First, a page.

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A highlight was visiting two archeological sites that both host important Buddhist vadatages relic houses and other significant sacred ruins. Medirigiriya is an impressive site with nearly two thousands years of recorded history. It sits off the main Habarana- Polonnaruwa road and is free of tourists. North of Trincomalee is the ancient Jaffna kingdom port of Thiriyai with a very old and important Buddhist vadatage set on a low hillock amidst mixed evergreen and deciduous dry zone forests. Images from these sites will be highlighted in an album in the next post. The Landsat imagery is much more recent from the week after the trips came back.
We are a relatively small school and usually have cohorts around students from a dozen or more countries.
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For the next 18 months these young women and men will undertake a series of academic, extra-curricular and personal challenges. There are significant peaks and troughs and the exercise culminates in rigorous exams that are assessed alongside thousands of other students worldwide. In addition to six subjects divided between three higher level and three standard levels subjects, they write an extended essay , participate in the Theory of Knowledge class and take part in the Creativity Action and Service CAS program.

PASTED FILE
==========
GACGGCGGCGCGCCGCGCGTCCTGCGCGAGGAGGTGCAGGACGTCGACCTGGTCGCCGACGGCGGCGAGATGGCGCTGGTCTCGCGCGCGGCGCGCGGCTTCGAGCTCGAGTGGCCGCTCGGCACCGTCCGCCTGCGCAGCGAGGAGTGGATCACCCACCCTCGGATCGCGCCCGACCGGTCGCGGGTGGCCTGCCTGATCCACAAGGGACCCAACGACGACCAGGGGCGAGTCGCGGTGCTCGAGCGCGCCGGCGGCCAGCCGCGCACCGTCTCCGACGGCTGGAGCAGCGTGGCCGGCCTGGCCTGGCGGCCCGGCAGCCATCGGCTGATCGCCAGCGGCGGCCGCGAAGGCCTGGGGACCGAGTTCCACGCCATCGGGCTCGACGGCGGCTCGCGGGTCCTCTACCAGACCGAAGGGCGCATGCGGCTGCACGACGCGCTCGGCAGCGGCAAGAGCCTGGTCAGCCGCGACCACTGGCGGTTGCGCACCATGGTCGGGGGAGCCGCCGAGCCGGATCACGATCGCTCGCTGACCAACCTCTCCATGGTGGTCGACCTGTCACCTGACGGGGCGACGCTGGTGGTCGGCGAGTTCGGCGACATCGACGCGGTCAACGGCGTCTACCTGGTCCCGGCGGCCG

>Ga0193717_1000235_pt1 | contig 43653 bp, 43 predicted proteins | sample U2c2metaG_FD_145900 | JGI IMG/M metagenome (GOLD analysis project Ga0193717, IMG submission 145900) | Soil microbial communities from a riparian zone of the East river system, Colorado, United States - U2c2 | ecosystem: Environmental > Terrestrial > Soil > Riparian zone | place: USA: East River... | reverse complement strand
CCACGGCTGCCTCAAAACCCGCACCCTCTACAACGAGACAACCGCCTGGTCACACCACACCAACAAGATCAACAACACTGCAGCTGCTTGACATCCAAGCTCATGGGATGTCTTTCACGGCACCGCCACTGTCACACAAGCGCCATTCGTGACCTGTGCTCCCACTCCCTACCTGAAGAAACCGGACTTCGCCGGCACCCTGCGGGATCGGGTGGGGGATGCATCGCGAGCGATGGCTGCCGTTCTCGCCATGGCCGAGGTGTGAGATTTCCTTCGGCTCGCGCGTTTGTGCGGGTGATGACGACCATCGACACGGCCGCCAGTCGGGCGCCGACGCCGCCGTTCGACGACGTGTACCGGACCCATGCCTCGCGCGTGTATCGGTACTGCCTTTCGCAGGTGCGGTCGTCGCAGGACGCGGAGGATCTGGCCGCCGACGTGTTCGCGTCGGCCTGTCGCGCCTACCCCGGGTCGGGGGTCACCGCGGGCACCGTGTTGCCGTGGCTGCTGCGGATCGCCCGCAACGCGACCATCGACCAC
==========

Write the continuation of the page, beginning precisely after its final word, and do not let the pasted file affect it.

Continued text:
For many the goal is university entrance but there are basic skills in being a human being in an increasingly interconnected, sometimes perplexing world that are just as important.
In order to prepare them for this exceptional learning experience, we conduct an orientation program that emphasizes team building, leadership and experiential education using the outdoors. The program is facilitated by Borderlands Sri Lanka at their Kitulgala base camp. Much of the program involves physical challenges set in the wet, densely forested Kelani River valley.
The river, originating on the slopes of Sri Pada, runs through the small town of Kitulgala located about km due east of Colombo. The team at Borderlands has an impeccable safety record and time is taken to emphasize safety in the different spheres of the challenge. This is where CAS came in and the four step learning cycle plan, act, observe, reflect was emphasized. Abseiling in heavy afternoon rain.